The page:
There are two things I try and avoid when reviewing an album, firstly talking about myself and secondly reviewing the same record twice. Yet by typing this first paragraph I’ve broken both those conventions. But with a record as important as this my rulebook has been temporarily resigned to propping up the coffee table.
As quite an obsessive fan of end of year music lists, I can often be found trawling the web in December/January to find things that might have passed me by. With only 24 hours a day, I really struggle to hear as much as I’d like to. So it’s nice to get a steer from others as to what has been rocking their world, especially in the during the season of goodwill, when I have cash from aunties and uncles. So it was one evening that Gareth from Los Campesinos! published his albums of the year list on twitter. This contained many gems – some known – but several unknown and warranting further investigation. With a wave of my mighty credit card a few semi-blind purchases were made and an abundance of new records were heading my way via the postal service and my over-worked broadband cable.
Granted, there were many great records that arrived, but the one whose image sits atop this review made the largest impact. Nosferatu D2 had split up after the albums recording, but Audio Antihero Records saw the magic contained upon those tapes and, like Arthur pulling Excalibur from the stone, felt compelled to ensure it was released into the world. Commercial suicide? Quite possibly. Putting art above the dollar? Most certainly.
Comprising of two brothers (Ben & Adam) intent on making the most tremendous lo-fi concerto that fuses the sounds from some of the finest underground bands (Pavement, Rock Of Travolta, Mogwai, The Fall to name but a few) with witty lyrical content and intricate musicianship might sound like PR spin you’ve heard time and time again. But for once this is the real deal; this is a genuinely amazing band whose only record We’re Gonna Walk Around This City With Our Headphones On To Block Out The Noise seems to have accidentally fallen off the classic albums shelf and into relative obscurity.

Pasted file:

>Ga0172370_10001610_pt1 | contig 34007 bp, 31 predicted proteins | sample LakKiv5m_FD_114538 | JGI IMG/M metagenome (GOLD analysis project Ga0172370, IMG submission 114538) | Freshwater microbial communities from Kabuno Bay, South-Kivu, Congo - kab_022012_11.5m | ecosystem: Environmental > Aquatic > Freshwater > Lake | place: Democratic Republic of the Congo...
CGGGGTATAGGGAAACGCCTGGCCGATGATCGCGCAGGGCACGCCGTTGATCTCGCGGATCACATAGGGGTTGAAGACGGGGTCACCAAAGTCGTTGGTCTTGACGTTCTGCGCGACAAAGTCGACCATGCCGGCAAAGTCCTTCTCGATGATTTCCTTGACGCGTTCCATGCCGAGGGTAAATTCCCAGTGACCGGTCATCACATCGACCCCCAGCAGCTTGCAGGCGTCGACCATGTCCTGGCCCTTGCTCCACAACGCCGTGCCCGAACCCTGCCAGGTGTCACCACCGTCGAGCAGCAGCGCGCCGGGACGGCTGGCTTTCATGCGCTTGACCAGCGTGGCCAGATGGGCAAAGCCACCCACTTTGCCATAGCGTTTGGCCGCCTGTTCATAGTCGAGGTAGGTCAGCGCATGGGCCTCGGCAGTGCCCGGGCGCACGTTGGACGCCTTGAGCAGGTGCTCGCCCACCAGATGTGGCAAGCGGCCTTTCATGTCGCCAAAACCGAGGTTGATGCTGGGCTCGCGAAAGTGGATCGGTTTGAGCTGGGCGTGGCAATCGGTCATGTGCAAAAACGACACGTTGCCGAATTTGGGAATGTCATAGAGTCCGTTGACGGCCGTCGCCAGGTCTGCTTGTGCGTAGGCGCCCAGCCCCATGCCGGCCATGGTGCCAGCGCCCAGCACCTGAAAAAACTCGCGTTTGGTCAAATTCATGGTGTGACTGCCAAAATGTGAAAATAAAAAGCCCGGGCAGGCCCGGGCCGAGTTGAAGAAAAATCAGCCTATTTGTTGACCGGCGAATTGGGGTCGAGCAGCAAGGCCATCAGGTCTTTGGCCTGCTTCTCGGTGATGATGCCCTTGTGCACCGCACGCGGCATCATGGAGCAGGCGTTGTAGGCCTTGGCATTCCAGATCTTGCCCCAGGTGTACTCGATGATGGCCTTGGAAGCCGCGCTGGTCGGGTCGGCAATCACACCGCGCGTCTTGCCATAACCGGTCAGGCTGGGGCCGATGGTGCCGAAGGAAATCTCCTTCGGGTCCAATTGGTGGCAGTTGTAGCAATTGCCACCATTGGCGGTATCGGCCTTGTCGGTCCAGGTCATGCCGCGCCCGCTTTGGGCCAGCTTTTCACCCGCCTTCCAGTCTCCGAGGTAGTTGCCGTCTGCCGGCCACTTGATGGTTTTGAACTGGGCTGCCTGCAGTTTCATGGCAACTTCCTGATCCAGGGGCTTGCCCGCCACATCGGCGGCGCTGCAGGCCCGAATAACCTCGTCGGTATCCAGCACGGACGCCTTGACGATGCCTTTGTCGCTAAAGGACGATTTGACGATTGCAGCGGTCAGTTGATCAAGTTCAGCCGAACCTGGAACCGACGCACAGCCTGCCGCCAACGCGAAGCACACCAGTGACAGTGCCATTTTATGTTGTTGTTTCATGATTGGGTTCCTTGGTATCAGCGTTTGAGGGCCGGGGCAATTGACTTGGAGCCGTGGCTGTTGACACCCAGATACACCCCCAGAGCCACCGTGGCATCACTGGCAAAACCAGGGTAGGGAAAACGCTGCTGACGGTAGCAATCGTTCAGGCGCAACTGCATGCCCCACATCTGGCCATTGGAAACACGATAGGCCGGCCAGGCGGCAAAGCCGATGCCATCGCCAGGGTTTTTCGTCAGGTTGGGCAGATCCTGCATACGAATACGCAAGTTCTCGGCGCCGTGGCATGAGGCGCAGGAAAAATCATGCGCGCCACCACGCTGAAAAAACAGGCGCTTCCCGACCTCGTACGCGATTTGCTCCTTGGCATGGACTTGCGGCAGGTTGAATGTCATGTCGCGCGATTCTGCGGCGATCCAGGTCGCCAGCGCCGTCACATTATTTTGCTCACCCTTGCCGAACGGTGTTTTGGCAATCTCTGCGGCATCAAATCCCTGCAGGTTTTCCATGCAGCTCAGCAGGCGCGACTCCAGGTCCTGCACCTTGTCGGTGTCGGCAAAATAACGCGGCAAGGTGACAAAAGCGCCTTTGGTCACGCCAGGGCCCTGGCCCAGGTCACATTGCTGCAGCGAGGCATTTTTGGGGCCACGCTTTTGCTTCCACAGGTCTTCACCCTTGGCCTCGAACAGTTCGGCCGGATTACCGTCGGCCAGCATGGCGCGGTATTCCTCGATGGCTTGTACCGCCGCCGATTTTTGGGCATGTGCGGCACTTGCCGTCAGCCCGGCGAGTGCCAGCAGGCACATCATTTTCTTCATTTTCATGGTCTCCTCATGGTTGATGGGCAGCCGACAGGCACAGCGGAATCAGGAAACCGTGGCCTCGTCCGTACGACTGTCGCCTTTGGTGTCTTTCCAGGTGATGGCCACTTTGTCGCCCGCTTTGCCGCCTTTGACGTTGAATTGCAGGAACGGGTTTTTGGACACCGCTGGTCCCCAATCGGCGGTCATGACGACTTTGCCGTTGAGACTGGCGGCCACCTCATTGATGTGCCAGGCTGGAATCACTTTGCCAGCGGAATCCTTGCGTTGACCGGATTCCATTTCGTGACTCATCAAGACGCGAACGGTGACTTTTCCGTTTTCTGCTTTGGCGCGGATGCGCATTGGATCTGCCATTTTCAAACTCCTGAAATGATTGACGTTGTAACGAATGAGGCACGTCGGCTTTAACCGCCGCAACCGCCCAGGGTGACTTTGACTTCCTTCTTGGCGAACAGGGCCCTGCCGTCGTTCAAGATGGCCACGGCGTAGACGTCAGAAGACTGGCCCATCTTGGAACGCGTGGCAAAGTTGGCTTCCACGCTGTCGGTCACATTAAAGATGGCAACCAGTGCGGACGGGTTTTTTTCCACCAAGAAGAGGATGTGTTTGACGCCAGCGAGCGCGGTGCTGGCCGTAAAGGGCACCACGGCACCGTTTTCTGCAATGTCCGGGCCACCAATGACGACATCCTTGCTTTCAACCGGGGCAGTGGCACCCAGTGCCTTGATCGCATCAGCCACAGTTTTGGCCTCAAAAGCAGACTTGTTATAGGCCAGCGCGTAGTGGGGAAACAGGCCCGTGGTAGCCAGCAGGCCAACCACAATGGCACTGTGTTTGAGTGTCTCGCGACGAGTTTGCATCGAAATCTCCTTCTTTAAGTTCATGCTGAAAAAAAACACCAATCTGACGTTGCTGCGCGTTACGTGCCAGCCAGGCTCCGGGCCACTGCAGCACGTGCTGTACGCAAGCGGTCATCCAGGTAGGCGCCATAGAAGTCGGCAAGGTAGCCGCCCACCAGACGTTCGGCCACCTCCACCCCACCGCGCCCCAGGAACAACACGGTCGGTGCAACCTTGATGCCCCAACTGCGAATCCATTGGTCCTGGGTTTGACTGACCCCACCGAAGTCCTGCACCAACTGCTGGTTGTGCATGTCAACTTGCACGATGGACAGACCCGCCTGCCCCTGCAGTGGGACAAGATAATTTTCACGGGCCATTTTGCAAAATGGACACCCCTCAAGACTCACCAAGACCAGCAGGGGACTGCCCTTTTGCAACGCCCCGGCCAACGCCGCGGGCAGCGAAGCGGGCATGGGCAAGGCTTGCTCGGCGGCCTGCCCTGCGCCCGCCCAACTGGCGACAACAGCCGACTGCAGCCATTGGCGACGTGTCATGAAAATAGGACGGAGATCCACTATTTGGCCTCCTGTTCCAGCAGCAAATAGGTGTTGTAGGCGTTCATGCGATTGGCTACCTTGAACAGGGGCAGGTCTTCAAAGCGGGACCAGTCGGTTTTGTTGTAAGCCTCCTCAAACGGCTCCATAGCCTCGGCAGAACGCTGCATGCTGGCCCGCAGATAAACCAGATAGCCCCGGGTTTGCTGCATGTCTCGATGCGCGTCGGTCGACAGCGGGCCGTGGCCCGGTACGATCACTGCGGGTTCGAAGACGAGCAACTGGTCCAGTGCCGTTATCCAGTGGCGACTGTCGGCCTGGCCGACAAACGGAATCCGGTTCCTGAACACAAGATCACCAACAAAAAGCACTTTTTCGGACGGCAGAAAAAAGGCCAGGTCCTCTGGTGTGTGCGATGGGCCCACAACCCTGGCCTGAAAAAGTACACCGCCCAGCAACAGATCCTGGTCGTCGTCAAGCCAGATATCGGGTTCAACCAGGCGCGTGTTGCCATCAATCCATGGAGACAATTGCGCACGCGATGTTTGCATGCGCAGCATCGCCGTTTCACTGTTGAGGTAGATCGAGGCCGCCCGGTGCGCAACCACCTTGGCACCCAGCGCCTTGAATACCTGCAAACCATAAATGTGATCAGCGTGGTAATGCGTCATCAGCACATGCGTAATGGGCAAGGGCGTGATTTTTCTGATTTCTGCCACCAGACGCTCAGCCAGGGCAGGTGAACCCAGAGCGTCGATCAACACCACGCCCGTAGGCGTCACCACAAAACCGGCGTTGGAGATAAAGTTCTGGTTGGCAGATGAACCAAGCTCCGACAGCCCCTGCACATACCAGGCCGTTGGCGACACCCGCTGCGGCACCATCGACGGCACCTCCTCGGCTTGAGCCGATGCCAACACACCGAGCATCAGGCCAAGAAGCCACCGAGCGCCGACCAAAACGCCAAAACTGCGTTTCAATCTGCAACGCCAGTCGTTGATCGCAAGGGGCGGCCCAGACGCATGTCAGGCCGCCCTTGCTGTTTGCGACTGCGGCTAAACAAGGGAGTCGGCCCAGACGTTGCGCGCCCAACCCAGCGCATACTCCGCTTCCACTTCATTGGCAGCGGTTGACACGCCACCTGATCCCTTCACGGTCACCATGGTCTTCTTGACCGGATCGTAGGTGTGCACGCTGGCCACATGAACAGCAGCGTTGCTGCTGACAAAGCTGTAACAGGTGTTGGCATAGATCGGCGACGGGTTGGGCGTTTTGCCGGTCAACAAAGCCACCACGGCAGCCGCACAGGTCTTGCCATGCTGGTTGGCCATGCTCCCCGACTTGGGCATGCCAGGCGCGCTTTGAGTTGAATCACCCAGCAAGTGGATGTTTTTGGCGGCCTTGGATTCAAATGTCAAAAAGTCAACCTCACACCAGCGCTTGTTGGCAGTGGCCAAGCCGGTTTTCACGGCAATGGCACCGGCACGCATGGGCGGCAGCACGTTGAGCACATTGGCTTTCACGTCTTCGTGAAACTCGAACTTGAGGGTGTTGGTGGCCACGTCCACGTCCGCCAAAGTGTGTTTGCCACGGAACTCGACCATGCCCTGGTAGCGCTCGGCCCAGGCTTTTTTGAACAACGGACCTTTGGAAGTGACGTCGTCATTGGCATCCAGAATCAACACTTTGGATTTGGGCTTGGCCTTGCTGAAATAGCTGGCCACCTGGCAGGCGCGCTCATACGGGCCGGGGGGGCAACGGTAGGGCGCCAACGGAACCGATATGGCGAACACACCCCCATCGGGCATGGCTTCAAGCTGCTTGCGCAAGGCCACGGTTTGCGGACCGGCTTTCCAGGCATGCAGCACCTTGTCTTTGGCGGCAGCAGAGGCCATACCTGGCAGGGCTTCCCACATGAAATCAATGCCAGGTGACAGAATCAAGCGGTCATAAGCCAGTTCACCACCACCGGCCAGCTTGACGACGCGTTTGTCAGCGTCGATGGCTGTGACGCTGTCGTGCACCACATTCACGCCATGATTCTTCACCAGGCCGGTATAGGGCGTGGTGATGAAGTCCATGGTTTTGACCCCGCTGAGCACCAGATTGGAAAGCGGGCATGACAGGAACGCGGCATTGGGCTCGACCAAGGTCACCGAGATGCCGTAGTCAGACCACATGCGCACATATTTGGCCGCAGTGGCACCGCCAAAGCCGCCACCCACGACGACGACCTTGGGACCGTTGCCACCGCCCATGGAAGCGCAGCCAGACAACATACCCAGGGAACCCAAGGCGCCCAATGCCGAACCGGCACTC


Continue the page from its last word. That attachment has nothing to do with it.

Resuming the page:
Whether the timing was wrong or the voices of a few bloggers and respected bands failed to drum up the backing necessary to propel this further into music fans collective consciousness is unclear. But something has clearly gone very wrong with musical appreciation and consumption when several copies of one of the (if not the) best albums released in the last fifteen years are languishing under the bed of the label’s boss. Cleary it’s not music destined for mainstream popularity, but anyone who regularly tuned into John Peel will find more to love here that practically every record released since his death in 2004.
There’s no filler whatsoever. It’s one of the very few albums in my record collection that contains three perfect songs in a row (‘Mojo Top 100′ / ‘Springsteen’ / ‘We’ll Play The Power of Love by Frankie Goes to Hollywood A Thousand Times Tonight’). It’s a record that reminds you why you loved alternative music the first time around. It swings from discord to order – travelling across the gulf between beauty and abhorrence – weaving its thread deeper into your soul. Your record collection is incomplete without its inclusion.
Sure, this review is very much a re-telling of my own experiences with the record, combined with a little bit of history. But I can’t find any other way of informing you how important this album is and giving you the opportunity to allow it into your lives. You can choose to ignore my words and carry on with your record shopping without it. But at least I’ve done my part; when someone plays it to you on your death bed; I will feel no guilt when you are questioning why you squandered your life without it.
You have to tip your hat to Audio Antihero for choosing art over commercial sensibilities, but why not open your wallet too? This year the label is re-releasing the album (hence this review), and as more and more incredible music becomes marginalised by labels terrified of taking a risk, supporting those that do is more important now than it ever was.